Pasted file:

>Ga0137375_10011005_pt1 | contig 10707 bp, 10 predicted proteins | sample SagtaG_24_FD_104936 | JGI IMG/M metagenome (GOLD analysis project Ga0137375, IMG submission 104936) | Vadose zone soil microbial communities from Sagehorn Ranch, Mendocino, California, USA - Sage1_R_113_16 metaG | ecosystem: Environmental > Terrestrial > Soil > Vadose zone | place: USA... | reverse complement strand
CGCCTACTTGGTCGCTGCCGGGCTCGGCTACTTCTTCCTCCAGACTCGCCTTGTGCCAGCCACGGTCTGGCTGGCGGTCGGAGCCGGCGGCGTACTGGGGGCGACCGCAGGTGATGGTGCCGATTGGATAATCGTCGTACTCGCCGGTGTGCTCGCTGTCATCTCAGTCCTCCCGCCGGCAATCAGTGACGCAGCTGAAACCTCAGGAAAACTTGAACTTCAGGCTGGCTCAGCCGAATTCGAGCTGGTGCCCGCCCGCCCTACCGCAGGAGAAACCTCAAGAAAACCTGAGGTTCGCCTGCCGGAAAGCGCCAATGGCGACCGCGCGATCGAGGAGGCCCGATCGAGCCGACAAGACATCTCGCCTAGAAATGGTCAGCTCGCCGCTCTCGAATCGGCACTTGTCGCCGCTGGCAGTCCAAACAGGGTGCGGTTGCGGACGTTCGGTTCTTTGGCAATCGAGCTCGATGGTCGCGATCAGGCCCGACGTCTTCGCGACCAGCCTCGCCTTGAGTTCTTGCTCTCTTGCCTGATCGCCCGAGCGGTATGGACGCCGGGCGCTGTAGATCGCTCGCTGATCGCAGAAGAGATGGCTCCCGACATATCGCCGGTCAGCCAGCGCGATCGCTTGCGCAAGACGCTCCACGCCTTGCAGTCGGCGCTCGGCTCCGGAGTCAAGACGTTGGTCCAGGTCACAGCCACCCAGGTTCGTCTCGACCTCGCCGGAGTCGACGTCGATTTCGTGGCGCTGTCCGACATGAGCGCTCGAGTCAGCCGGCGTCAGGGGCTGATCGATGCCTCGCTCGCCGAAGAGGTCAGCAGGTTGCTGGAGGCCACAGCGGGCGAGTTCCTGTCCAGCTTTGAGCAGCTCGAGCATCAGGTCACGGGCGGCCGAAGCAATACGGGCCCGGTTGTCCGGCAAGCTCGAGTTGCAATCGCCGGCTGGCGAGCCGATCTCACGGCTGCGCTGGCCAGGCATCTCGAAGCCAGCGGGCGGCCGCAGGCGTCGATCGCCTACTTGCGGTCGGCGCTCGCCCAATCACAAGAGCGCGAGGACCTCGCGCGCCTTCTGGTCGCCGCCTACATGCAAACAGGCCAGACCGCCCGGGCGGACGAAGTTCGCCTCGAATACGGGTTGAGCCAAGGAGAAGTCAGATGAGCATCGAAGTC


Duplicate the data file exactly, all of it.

>Ga0137375_10011005_pt1 | contig 10707 bp, 10 predicted proteins | sample SagtaG_24_FD_104936 | JGI IMG/M metagenome (GOLD analysis project Ga0137375, IMG submission 104936) | Vadose zone soil microbial communities from Sagehorn Ranch, Mendocino, California, USA - Sage1_R_113_16 metaG | ecosystem: Environmental > Terrestrial > Soil > Vadose zone | place: USA... | reverse complement strand
CGCCTACTTGGTCGCTGCCGGGCTCGGCTACTTCTTCCTCCAGACTCGCCTTGTGCCAGCCACGGTCTGGCTGGCGGTCGGAGCCGGCGGCGTACTGGGGGCGACCGCAGGTGATGGTGCCGATTGGATAATCGTCGTACTCGCCGGTGTGCTCGCTGTCATCTCAGTCCTCCCGCCGGCAATCAGTGACGCAGCTGAAACCTCAGGAAAACTTGAACTTCAGGCTGGCTCAGCCGAATTCGAGCTGGTGCCCGCCCGCCCTACCGCAGGAGAAACCTCAAGAAAACCTGAGGTTCGCCTGCCGGAAAGCGCCAATGGCGACCGCGCGATCGAGGAGGCCCGATCGAGCCGACAAGACATCTCGCCTAGAAATGGTCAGCTCGCCGCTCTCGAATCGGCACTTGTCGCCGCTGGCAGTCCAAACAGGGTGCGGTTGCGGACGTTCGGTTCTTTGGCAATCGAGCTCGATGGTCGCGATCAGGCCCGACGTCTTCGCGACCAGCCTCGCCTTGAGTTCTTGCTCTCTTGCCTGATCGCCCGAGCGGTATGGACGCCGGGCGCTGTAGATCGCTCGCTGATCGCAGAAGAGATGGCTCCCGACATATCGCCGGTCAGCCAGCGCGATCGCTTGCGCAAGACGCTCCACGCCTTGCAGTCGGCGCTCGGCTCCGGAGTCAAGACGTTGGTCCAGGTCACAGCCACCCAGGTTCGTCTCGACCTCGCCGGAGTCGACGTCGATTTCGTGGCGCTGTCCGACATGAGCGCTCGAGTCAGCCGGCGTCAGGGGCTGATCGATGCCTCGCTCGCCGAAGAGGTCAGCAGGTTGCTGGAGGCCACAGCGGGCGAGTTCCTGTCCAGCTTTGAGCAGCTCGAGCATCAGGTCACGGGCGGCCGAAGCAATACGGGCCCGGTTGTCCGGCAAGCTCGAGTTGCAATCGCCGGCTGGCGAGCCGATCTCACGGCTGCGCTGGCCAGGCATCTCGAAGCCAGCGGGCGGCCGCAGGCGTCGATCGCCTACTTGCGGTCGGCGCTCGCCCAATCACAAGAGCGCGAGGACCTCGCGCGCCTTCTGGTCGCCGCCTACATGCAAACAGGCCAGACCGCCCGGGCGGACGAAGTTCGCCTCGAATACGGGTTGAGCCAAGGAGAAGTCAGATGAGCATCGAAGTC